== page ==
Whittle; Cosmology 5 around 60,000 years, light and matter are roughly equal densities.
Whittle; Cosmology 5 lights density drops faster than matters, so we passed from the radiation error to the matter era at the 60,000 year time
Whittle; Cosmology 5 at the 60,000 year transition the gravity of radiation and matter pullback, slowing the expansion speed
Whittle; Cosmology 5 .at 400,000 years, universe colds past 3000 Callan, below which electrons remain attached to protons, and atoms finally form.
Whittle; Cosmology 5 we witnessed this transition as the microwave background the light ways from the hot, glowing gas are stretched by cosmic expansion and arrive as microwaves.
Whittle; Cosmology 5 an important feature of the microwave background is a slight hatchets, which reveals a slight lumpiness that ultimately grows the form galaxies.
Whittle; Cosmology 5 the lump sum primarily of dark matter, but the glowing atomic guest bounces in and out of the regions, making sound ways, which we see as prejudice.
Whittle; Cosmology 5 scientists listen to this prime primordial sound and learn how and cosmology of cosmologists use it to measure many properties of the universe.
Whittle; Cosmology 5 the expansion of slightly denser regions is a little slower than average, so that over time the lumpiness grows.
Whittle; Cosmology 5 after about 100 million years, the densest regions all their expansion and began collapsing.
Whittle; Cosmology 5 by about 200 million years, all across the universe, pockets of dark and atomic matter collapse, and it's in the center is that the first stars are born.
Whittle; Cosmology 5 these first stars are huge, Ms. Short lives, and Diane supernova explosions.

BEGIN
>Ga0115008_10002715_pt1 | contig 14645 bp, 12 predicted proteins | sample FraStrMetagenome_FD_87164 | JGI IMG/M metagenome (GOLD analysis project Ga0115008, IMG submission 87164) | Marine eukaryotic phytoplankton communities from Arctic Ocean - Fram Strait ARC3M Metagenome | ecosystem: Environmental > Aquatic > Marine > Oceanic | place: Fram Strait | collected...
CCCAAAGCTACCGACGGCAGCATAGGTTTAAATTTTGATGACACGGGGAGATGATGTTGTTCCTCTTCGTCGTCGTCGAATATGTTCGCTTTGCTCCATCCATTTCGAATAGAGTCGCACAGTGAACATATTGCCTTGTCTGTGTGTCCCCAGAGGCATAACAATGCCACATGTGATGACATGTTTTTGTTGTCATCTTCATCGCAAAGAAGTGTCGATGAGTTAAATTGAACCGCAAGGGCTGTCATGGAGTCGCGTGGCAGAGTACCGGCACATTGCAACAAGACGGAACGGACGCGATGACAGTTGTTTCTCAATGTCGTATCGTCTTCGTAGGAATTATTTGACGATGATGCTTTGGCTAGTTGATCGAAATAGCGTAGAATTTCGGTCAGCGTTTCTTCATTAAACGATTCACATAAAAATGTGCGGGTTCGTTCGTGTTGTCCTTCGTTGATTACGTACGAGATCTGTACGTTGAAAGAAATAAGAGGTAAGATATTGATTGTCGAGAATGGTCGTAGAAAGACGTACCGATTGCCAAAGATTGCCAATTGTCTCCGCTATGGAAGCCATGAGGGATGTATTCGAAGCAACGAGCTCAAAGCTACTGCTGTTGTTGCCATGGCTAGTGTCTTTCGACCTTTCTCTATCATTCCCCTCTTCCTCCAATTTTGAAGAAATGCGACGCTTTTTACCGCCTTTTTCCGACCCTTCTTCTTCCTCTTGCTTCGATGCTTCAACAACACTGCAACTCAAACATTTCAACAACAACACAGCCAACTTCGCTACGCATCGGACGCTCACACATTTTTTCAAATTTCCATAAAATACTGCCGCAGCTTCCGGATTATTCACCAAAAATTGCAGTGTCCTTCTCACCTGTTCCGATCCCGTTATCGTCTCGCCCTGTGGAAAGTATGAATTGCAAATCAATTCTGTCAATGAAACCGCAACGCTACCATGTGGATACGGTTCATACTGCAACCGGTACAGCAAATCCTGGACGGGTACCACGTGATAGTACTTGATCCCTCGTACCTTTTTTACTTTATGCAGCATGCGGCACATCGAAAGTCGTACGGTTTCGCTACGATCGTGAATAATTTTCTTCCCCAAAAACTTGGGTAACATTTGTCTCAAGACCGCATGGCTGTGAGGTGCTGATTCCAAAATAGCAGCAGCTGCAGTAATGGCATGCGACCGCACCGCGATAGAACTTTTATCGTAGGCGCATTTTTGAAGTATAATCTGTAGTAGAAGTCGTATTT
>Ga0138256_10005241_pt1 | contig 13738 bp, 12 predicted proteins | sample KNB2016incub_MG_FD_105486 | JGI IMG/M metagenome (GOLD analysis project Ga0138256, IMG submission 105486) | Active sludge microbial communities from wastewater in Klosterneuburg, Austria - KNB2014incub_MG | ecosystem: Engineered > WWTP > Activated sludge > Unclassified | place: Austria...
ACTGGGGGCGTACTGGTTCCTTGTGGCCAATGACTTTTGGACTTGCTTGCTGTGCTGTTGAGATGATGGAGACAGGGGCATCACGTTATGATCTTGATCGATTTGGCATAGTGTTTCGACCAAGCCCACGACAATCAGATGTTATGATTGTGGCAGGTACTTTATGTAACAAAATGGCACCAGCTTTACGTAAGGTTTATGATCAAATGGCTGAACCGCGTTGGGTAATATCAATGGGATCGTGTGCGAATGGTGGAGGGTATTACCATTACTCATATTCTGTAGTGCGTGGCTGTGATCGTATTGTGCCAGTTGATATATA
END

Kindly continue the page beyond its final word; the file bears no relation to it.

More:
Whittle; Cosmology 5 the supernova explosions released newly made chemical elements.
Whittle; Cosmology 5 from generation to generation, stars continue to enrich their surroundings with heavy elements.
Whittle; Cosmology 5 by about 1 billion years, the first infant galaxies have formed.
Whittle; Cosmology 5 this. Involves frequent galaxy collisions, prodigious starboard, and supernova explosions.
Whittle; Cosmology 5 these first infant galaxies are currently the most distant objects visible with the days biggest telescopes.
Whittle; Cosmology 5 about 5 billion years ago, galaxies began to mature into the kind we see around us today.
Whittle; Cosmology 5 the sun and solar system form in the disk of a young Milky Way galaxy.
Whittle; Cosmology 5 the galaxy with gets more defined, as galaxies flow into and then down to the filaments, forming galaxies cluster where they intersect.
Whittle; Cosmology 5 the universe's expansion chains is from slowing down to speeding up as the effects of dark energy began to be felt.
Whittle; Cosmology 5 looking into the future as the billions of years past we're again for an ever lonely universe.
Whittle; Cosmology 5 Alex is continually get farther away, moving faster.
Whittle; Cosmology 5 as they pass lightspeed, they become forever invisible to us crossing an event horizon"
Whittle; Cosmology 5 around 100 billion years from now only all local ball of stars will be visible, formed by the merger of the Milky Way and if you neighbor galaxies.
Whittle; Cosmology 5 viewed optimistically, we're lucky to live relatively early in the life of the universe, when a rich cosmic history is still visible to us and cosmology is still a viable subject.